The Business of Writing You've labored behind your keyboard for a few months and think you're a writer, just because you've funneled your creativity into a tangible product. Find out what it really takes to get that book onto a press and into the stores or to get that script into the hands of a filmmaker at this Inprint workshop. Speakers include Mary Gaitskill of the UH Creative Writing Program; Larry Karaszewski, who won a Golden Globe for his work on the screenplay for The People vs. Larry Flynt; and editors and agents whose client lists include the names of people actually earning money and fame for their writings. Plus, lawyers and CPAs will be on hand to go over the niggling details you must know and would have to pay dearly for in a private consultation. 8:30 a.m.-5 p.m. University of St. Thomas, 3900 Yoakum, 521-2026. $40; $20, seniors and students.
Oldies 94.5 Funfest More than a chance for aging hippies to commiserate on hair loss and blown-out Birkenstocks, promoters tout Funfest as the putty that will fuse the generation gap. "Imagine children of the '50s and '60s hand in hand with their children of the '80s and '90s, groovin' to the hits of Tommy James ..." they say, and it could work: Joan Jett (Crimson and Clover) and Tiffany (I Think We're Alone Now) proved that James's hits were palatable to kids of the '80s. Others on the bill are the Turtles, the Grass Roots, Gary Lewis and the Playboys and the Crystals. 3-9:30 p.m. Cynthia Woods Mitchell Pavilion, The Woodlands, 629-3700. $19.45, reserved seats; $30, Family Four-Pack lawn seats.
Houston International Festival, part two Houston's largest festival chugs into its second weekend, and though "international" is the theme, it's regional music that's the real attraction here. Today, the Derailers, Wayne Hancock and Don Walser set the stage for the back-to-back whammy of flatlanders Jimmie Dale Gilmore and Joe Ely, both on the Texas Stage. If Texas-style rocking country doesn't suit you, there are three stages without a trace of the stuff, showcasing instead the world scene, from Papa Wemba to the Peking Opera. Since it spans 20 blocks of downtown Houston, you can't miss it. 11 a.m.-8 p.m. today and Sunday (see Thrills, Music for concert times). $6; $2, optional donation for children ages three-11; free, kids two and under.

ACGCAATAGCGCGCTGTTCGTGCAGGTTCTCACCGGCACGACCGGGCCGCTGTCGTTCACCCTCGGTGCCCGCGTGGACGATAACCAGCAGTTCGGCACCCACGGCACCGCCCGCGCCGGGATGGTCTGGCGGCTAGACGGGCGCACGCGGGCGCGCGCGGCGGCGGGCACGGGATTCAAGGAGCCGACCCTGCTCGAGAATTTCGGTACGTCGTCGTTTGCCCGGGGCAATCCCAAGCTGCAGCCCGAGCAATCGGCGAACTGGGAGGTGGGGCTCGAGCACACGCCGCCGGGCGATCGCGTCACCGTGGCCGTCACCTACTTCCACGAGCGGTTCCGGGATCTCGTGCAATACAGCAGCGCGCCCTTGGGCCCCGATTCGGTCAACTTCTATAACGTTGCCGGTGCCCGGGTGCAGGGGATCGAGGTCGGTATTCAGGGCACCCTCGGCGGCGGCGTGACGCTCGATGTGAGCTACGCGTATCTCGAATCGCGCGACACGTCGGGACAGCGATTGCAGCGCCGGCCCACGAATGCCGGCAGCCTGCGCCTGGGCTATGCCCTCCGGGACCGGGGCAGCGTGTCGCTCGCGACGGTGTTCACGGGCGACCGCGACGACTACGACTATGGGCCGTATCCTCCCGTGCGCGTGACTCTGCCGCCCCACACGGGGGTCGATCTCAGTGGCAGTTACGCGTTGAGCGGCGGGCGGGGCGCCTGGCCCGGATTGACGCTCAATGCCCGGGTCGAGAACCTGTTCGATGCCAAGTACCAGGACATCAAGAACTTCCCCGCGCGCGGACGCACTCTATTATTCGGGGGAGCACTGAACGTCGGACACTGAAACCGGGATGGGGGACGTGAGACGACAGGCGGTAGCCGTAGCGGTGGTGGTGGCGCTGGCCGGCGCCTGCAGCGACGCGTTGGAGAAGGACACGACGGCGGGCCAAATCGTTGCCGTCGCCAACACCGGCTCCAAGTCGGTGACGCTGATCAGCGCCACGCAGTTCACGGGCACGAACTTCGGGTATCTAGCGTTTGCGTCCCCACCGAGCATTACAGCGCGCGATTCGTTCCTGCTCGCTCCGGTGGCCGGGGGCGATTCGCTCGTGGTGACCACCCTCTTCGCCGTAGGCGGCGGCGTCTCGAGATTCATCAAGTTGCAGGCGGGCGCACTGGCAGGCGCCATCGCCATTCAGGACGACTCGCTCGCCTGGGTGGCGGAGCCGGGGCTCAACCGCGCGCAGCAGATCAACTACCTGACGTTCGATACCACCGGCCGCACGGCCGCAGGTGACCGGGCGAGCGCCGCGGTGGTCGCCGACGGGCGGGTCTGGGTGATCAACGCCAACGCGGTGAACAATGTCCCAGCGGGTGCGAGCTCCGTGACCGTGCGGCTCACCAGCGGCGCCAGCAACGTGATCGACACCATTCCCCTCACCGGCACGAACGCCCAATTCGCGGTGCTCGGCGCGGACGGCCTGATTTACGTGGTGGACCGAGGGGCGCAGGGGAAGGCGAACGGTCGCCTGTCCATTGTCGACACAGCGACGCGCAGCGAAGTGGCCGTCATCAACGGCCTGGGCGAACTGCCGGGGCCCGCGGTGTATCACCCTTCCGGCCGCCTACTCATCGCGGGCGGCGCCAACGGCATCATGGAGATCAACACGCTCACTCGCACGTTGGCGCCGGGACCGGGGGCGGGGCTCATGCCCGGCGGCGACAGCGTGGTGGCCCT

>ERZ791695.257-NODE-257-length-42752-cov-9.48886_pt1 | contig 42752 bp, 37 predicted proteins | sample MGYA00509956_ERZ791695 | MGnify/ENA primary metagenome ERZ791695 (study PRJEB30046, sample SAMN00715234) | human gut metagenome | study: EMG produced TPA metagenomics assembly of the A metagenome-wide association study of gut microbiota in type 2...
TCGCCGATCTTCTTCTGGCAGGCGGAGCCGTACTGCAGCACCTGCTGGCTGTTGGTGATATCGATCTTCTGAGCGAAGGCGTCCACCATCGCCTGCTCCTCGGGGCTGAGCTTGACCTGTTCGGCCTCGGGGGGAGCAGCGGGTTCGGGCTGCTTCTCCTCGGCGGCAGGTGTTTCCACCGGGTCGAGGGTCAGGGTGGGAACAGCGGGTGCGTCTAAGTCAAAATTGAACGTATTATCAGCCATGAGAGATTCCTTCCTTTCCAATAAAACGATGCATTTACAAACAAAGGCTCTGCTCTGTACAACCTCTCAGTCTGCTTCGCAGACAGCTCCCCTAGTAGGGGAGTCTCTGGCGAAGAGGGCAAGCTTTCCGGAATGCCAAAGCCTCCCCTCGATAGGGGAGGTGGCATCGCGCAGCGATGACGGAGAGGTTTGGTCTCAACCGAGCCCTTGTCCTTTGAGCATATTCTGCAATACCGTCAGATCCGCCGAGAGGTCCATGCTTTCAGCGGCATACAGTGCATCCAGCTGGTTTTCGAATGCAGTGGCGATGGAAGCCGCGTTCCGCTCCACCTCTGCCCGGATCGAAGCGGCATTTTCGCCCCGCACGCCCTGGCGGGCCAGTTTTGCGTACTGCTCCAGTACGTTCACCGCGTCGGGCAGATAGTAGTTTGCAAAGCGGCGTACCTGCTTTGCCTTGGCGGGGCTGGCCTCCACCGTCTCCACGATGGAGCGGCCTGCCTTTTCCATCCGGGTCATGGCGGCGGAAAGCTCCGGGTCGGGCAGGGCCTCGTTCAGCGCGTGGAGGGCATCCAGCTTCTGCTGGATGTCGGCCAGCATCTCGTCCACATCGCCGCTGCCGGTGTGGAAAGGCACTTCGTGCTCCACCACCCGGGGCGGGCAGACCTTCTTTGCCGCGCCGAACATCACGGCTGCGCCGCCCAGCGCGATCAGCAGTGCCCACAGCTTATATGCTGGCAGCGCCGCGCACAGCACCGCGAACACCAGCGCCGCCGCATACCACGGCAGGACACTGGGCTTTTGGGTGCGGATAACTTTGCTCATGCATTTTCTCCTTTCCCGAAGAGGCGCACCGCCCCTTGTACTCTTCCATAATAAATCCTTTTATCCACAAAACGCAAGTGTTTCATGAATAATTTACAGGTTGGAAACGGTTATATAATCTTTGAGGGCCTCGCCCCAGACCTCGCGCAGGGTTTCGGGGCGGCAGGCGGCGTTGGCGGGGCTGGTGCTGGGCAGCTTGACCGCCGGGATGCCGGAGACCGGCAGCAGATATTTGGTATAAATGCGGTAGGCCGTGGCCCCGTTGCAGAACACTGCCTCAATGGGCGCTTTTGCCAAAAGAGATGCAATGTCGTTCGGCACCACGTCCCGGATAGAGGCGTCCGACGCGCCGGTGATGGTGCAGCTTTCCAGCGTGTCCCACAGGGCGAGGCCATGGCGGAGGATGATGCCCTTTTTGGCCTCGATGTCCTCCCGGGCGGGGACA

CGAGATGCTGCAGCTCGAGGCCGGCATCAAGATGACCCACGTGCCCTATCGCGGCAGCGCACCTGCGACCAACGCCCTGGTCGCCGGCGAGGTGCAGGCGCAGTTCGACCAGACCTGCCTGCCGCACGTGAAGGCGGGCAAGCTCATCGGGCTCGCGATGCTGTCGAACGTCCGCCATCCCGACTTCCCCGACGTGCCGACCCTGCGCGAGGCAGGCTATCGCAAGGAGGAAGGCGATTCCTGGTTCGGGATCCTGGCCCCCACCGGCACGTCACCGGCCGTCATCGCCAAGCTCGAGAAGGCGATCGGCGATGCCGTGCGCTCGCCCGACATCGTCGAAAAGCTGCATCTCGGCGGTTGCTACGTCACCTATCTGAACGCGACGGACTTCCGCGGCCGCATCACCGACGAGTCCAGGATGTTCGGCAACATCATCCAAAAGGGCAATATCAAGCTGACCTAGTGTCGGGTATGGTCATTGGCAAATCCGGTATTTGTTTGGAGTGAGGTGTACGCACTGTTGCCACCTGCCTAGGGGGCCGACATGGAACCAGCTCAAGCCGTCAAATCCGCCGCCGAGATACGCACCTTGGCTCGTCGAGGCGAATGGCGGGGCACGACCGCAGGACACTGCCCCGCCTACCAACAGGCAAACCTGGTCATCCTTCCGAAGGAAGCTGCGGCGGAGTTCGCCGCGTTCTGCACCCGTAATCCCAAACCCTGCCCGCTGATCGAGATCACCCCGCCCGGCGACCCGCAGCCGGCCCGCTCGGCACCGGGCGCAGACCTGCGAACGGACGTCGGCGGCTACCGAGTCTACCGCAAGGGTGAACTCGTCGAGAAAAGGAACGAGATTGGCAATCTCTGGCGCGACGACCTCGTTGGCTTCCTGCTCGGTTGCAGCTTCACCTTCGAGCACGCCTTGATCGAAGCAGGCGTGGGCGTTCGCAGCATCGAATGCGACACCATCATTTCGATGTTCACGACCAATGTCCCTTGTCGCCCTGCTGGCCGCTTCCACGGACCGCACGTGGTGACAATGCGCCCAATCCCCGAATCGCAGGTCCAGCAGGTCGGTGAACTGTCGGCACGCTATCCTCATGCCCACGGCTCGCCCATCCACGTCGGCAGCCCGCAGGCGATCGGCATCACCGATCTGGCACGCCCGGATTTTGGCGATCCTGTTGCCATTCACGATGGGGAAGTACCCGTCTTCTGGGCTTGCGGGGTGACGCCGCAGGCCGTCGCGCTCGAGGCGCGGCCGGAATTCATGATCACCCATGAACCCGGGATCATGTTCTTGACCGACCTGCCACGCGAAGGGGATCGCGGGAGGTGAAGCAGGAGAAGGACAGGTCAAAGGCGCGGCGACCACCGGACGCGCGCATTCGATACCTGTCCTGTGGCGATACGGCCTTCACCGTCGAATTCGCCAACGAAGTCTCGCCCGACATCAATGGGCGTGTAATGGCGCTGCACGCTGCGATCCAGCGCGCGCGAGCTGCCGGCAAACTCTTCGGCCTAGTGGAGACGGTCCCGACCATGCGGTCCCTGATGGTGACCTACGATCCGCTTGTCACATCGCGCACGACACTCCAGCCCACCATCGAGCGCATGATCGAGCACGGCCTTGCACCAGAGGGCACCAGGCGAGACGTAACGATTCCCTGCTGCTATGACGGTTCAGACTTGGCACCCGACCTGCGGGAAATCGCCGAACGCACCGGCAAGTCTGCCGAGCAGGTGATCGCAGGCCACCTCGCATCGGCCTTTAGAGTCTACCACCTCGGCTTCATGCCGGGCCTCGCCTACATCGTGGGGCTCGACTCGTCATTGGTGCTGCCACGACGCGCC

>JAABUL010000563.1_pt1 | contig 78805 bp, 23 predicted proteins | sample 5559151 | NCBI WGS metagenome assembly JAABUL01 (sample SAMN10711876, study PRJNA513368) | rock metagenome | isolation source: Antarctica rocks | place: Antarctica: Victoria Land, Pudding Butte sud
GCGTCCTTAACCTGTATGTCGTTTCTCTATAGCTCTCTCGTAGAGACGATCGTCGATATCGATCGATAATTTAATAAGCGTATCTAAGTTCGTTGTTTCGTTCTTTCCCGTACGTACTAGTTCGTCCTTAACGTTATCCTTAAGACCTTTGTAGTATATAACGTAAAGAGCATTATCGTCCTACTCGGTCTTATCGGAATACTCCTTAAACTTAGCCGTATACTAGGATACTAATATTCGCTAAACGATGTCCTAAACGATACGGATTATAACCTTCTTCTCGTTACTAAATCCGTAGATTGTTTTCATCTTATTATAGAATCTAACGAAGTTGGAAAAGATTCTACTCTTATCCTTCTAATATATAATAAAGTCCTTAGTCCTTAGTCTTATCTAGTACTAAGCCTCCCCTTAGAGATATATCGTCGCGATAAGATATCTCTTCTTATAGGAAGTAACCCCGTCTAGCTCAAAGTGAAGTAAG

Equinox Nia Love deals in spiritual intrigue, and as a choreographer has set an otherworldly dance on local performers (a.k.a. "initiates") for the International Festival. She didn't so much design Equinox as extract the movements from a vision. All the action centers around a cosmogram, the means by which the dancers communicate with spirits; accompanist Antoine Roney has a say about the flow of the dance, too, as he uses his saxophone to "call" each gesture. 1 p.m. today; 11 a.m. Sunday. Houston International Festival at Sam Houston Park, 520-5530. $6; $2, optional donation for children ages three-11; free, kids two and under.
Head for home Our red-hot Astros wrap up a three-game homestand against Barry Bonds and the San Francisco Giants this afternoon, but the big draw for youngsters is the opportunity to pour on to the field and run the bases like the big boys do. The gates will open after the last out, and boys and girls from four to 14 are welcome to live the great American Little League dream. 1:35 p.m. Astrodome, Kirby Drive at Loop 610, 6-ASTROS. $4-$21.
Lettuce Gather Like Nia Love, Camille Waters has been talking with spirits. Hers, though, are the Garden Spirits that watch over her heirloom lettuces and have blessed her with a bounty of old-fashioned salad fixings. She sends her crops to such high-toned restaurants as La Reserve and Cafe Annie, but today she opens her gates for folks who'd like to pick their own leaves for a custom-designed salad. Texas wines and beers and iced tea are included in the deal. 4-7 p.m. Camille Waters's garden, 2500 McDuffie, 523-0650. $15. (Rain date: Sunday, May 4.)
Ulysses out loud Say it now: Yes, you will sit still for this marathon reading to mark the 75th anniversary of James Joyce's epic, the one you're going to get around to reading one of these days. More than 30 -- count 'em, 30 -- erudite locals will declaim, including Ed Hirsch, David Berg, Robert Del Grande, Annalee Jefferies and Sir Frank Kermode. To ease the proceedings along, a "pub" will be set up outside serving Irish coffee. 6 p.m.-midnight. Brazos Bookstore, 2421 Bissonnet, 521-2026. Free, but voluntary donations will go to support Inprint's creative writing residency at Project Row Houses.
Sam Reveles Reveles is a Tex-patriate who left his native El Paso six years ago for New York City, and because word of his talent got out up there, he's now back in Texas with his first exhibition in Houston. His abstract paintings are filled with bright colors -- he's especially fond of explosive shades of red. Opening reception, 6-8 p.m. tonight. Through May 24. Texas Gallery, 2012 Peden, 524-1593. Free.
Lori Carson Carson favors veracity over volume, likening her singing style to whispering a prayer or an intimate thought into a lover's ear. It's a style this New York singer/songwriter picked up playing small venues where her fans sat close enough to hear her. Such closeness is not necessarily the case when she moves to larger venues like the Urban Art Bar, but Jewel demanded silence from an obliging crowd there last year. The onetime Golden Palomino's working with a band tonight, a clubby percussion/bass outfit that'll complement her glorified spoken-word style. Doors open at 8 p.m. Urban Art Bar, 112 Milam (at Franklin), 225-0500. $1.07; $5, ages 1820.